Ricketts’ second trial to start in October

Larry Prinston Ricketts will go on
trial for the adduction, rape and robbery of Estella Scott Roberts on 25

Kirkland Henry is due to be sentenced
today (Monday, 8 March) for the abduction,
rape and robbery of Mrs. Scott-Roberts on the night of 10 October 2008.

All three offences carry a maximum
sentence of life imprisonment, Solicitor General Cheryll Richards said in Grand
Court on Friday.

Henry, 27, has already been sentenced
to imprisonment for life after being found guilty of Mrs. Scott-Roberts’ murder
the night the other offences occurred.

However, Defence Attorney Ben
Tonner has confirmed, an appeal against that conviction
was filed Friday afternoon.

Henry pleaded guilty to the three
charges before going on trial along with Ricketts for the murder. Both men were
found guilty of murder and given the mandatory life sentence (Caymanian Compass,
24 February).

The Crown’s case was that Ricketts
and Henry were engaged in a common enterprise to abduct and rob Mrs.
Scott-Roberts and ultimately to cause her death. They did so by intercepting
her as she got into her car, which was parked in a lot off West Bay Road, after
her birthday dinner with female friends. The men took her to an isolated area
of West Bay, where the offences occurred.  

Cayman law requires that no other offence
can be charged on an indictment for murder.

Ricketts pleaded not guilty to all
charges.  Ms Richards told the Chief Justice
she had discussed the matter with Defence Attorney Nicola Moore and they had
agreed on a trial expected to last for two weeks, starting on 25 October, for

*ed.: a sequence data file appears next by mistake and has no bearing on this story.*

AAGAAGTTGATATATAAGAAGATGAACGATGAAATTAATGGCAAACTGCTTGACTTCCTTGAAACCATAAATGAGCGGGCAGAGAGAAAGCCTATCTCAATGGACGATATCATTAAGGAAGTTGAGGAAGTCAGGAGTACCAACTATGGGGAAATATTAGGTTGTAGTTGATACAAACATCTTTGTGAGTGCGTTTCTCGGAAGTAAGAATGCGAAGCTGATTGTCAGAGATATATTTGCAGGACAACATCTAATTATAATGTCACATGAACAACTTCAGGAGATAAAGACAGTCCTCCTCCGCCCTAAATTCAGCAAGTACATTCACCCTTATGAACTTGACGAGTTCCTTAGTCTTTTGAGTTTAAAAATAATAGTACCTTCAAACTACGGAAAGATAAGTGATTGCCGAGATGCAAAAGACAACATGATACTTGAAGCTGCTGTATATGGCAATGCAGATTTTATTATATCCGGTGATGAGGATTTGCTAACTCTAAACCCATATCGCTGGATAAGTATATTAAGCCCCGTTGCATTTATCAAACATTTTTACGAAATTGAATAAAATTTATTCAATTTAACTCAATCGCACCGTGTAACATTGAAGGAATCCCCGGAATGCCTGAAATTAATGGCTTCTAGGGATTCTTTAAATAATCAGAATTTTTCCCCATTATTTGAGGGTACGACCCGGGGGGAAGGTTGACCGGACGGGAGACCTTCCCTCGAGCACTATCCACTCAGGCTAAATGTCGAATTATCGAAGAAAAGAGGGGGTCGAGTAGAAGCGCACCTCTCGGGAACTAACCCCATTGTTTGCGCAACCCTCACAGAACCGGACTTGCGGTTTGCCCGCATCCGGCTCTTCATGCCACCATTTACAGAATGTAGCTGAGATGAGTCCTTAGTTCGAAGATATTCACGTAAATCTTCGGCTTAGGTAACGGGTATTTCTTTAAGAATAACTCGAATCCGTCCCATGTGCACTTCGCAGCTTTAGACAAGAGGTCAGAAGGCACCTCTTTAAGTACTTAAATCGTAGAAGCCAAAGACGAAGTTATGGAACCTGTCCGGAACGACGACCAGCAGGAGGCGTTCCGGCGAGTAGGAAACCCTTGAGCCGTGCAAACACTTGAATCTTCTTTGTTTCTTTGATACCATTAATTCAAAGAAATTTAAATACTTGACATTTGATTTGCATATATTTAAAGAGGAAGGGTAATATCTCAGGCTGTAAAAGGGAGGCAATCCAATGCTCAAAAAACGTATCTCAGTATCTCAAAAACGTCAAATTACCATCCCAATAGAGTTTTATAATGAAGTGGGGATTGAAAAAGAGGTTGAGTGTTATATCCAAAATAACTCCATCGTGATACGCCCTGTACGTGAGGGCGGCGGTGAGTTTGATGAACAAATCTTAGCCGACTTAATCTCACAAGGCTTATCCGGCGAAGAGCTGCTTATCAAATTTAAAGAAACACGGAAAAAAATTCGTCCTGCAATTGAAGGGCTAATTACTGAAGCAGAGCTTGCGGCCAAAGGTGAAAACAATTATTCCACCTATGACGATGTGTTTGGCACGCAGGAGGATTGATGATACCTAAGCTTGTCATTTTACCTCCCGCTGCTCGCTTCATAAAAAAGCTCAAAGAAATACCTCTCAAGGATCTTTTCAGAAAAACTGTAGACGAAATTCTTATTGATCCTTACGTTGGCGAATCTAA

abduction, rape and robbery.

 Chief Justice Anthony Smellie asked that Ms
Moore notify the Clerk of Court in writing as to mode of trial – whether
Ricketts wanted to be tried by a judge and jury or judge alone. The trial for
murder was by judge alone.

After Ricketts was escorted from
the dock and back to the cells, Ms Richards presented sentencing authorities for
the offences.

Cayman guidelines from 2002 set a
tariff of 10 to 12 years for typical cases of rape, but mitigating factors can
reduce the sentence while aggravating factors will increase it.

Ms Richards noted especially violence
used over and above what was required to commit the rape; use of a weapon; rape
was repeated; it was carefully planned; the victim
was subjected to further indignity or perversion; the effect on the victim.

In an offence of robbery,
aggravating factors include the hijacking of the victim’s
car and the presence of two or more offenders, which increased the victim’s fear and sense of helplessness, Ms Richards
said. Other factors included use of a weapon and the threat of additional

Mr. Tonner said he did not take
issue with any of the authorities or guidelines Ms Richards had cited. He
added, however, that primary reference should be to cases in Cayman.

Mr. Tonner reminded the court of
what he said were three mitigating features.

First was Henry’s early confession
to police in regard to all three crimes and his early pleas in court. Guilty
pleas are always viewed favourably and will usually result in a discount of
sentence, he noted.

Mr. Tonner also cited Henry’s
assistance in catching “the second man involved in these crimes”. He noted that
co-accused Ricketts had been due to leave the Island
in a number of days [because his work permit had expired]. However, thanks to Henry,
Ricketts was apprehended and brought to court.